Date: Jan 14, 2005
On January 12, 2005, the National Academy of Science's Institute of Medicine (IoM) issued a report entitled "Complementary and Alternative Medicine (CAM) in the United States." The report's conclusions about dietary supplements received extensive coverage in the news media the next day. For example, the New York Times stated that the Dietary Supplement Health and Education Act of 1994 (DSHEA) "lets supplement manufacturers not be responsible for safety and efficacy tests." USA Today reported that "consumers can't count on getting the product promised on the label, the IoM panel warns."
When viewed in the proper context, however, many of the IoM's observations reflect efforts either already underway or do not accurately characterize the current regulatory framework for dietary supplements. Notably absent is any reference to FDA's new initiative, announced in November 2004, for implementing DSHEA, with efforts focused on: (1) monitoring and evaluating product and ingredient safety; (2) assuring product quality; and (3) monitoring and evaluating product labeling. (Presumably the omission is due only to the relatively short time between FDA's announcement and the completion of the report). The following discussion provides some perspective on the IoM report's conclusions about dietary supplement safety/efficacy and product quality.
The IoM report states that "manufacturers of dietary supplements are not required to test their products for safety or efficacy." (IoM Report, page 279). However, product manufacturers are, in fact, subject to a number of provisions of the Federal Food, Drug, and Cosmetic Act (FDC Act) that deal with product safety. For example, a food (including a dietary supplement) is "adulterated" (and therefore unlawful) if it "bears or contains any poisonous or deleterious substance which may render it injurious to health" under recommended conditions of use. FDC Act §§ 402(a)(1), (f)(1)(D). The product does not have to be shown to be "actually" injurious. Similarly, a food/dietary supplement is adulterated if it is "otherwise unfit for food." FDC Act § 402(a)(3). Under a provision added by DSHEA, a dietary supplement is adulterated if it "presents a significant or unreasonable risk of illness or injury under" its intended conditions of use. FDC Act § 402(f)(1)(A).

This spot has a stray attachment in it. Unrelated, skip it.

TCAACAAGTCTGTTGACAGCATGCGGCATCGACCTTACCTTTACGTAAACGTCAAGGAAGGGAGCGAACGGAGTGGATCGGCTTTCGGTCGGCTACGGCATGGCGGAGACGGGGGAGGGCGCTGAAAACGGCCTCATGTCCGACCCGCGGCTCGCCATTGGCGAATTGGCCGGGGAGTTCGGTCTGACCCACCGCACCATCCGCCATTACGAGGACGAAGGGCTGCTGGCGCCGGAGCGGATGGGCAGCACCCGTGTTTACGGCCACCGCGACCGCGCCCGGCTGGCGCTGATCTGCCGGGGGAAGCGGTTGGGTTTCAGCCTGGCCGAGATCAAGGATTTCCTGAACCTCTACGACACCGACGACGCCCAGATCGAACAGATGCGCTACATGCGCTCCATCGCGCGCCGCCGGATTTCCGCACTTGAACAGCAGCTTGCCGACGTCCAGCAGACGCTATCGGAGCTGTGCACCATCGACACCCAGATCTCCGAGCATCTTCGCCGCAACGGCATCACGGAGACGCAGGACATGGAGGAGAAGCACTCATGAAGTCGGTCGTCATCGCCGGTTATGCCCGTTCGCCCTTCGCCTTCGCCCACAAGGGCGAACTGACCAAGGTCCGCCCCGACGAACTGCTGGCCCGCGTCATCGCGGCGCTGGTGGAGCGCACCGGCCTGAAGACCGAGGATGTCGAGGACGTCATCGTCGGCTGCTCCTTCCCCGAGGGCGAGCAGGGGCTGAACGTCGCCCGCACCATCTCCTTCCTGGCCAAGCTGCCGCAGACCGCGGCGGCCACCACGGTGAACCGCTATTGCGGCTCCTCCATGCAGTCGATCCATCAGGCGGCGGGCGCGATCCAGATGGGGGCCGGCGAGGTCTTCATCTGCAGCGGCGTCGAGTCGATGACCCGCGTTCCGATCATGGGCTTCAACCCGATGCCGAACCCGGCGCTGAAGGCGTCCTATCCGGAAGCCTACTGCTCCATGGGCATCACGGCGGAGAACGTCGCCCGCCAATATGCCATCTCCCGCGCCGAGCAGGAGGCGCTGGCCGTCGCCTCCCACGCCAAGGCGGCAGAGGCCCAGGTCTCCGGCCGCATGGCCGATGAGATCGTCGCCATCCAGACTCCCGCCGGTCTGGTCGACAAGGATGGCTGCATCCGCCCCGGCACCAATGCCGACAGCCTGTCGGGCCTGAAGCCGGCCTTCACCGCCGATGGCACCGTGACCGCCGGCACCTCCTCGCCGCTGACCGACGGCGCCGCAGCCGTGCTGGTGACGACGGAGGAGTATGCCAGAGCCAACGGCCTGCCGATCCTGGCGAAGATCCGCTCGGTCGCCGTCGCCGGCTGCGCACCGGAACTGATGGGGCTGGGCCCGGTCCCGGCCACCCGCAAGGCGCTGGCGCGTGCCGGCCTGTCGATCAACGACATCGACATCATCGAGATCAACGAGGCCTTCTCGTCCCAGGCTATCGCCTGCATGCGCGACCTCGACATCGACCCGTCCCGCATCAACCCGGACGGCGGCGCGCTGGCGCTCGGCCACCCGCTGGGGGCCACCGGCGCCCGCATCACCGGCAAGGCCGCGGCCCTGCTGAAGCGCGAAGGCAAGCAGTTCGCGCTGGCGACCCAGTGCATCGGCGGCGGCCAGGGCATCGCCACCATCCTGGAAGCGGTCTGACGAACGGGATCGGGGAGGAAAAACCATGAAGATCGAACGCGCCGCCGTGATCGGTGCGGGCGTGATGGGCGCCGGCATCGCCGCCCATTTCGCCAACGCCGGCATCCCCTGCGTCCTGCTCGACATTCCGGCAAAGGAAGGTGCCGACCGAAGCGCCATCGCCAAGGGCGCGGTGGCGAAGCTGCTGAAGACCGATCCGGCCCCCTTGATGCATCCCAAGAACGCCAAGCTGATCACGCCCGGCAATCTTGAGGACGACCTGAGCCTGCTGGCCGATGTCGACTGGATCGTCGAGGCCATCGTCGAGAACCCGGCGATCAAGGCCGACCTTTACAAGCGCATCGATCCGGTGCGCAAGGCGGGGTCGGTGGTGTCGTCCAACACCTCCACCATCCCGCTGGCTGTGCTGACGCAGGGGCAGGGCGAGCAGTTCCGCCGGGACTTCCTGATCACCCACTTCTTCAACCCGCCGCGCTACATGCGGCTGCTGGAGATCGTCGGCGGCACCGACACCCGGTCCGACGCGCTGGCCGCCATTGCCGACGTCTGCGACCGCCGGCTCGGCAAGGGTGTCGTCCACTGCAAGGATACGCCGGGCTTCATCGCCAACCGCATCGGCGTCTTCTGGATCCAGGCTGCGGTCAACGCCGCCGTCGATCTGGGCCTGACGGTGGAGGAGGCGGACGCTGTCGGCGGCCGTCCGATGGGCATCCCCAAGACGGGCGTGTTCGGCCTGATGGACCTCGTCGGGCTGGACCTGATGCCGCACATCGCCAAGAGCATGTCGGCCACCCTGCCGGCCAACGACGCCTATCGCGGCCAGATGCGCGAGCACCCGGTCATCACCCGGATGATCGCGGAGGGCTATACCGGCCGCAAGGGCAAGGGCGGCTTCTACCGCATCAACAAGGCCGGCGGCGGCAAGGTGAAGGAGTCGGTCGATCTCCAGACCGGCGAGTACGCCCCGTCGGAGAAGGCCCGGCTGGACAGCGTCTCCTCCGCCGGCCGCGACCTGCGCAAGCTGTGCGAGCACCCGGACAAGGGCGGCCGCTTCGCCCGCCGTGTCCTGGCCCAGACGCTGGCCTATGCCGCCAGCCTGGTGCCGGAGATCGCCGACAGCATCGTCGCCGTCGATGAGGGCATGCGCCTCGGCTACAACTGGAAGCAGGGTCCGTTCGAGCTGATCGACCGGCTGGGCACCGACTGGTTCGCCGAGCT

Manufacturers have a general responsibility to assure that their products are in compliance with the FDC Act. The safety-related adulteration provisions impose an obligation on a product manufacturer to take appropriate steps to ensure that its products are not adulterated. Given the clear health-related concerns of the adulteration provisions, it is apparent that manufacturers do have an obligation to assess the safety of their products. FDA has the authority to take action when the obligation has not been satisfied (as it did in 2004 with respect to products containing ephedrine alkaloids and androstenedione).
With respect to product effectiveness, a similar obligation also is already in place. For example, a food (again including a dietary supplement) is "misbranded" (and again unlawful) if its labeling is "false or misleading in any particular." FDC Act § 403(a)(1). Separately, a dietary supplement manufacturer making, for example, a bodily structure or function claim about the product is required to have "substantiation that such claim is truthful and not misleading." FDC Act § 403(r)(6)(B).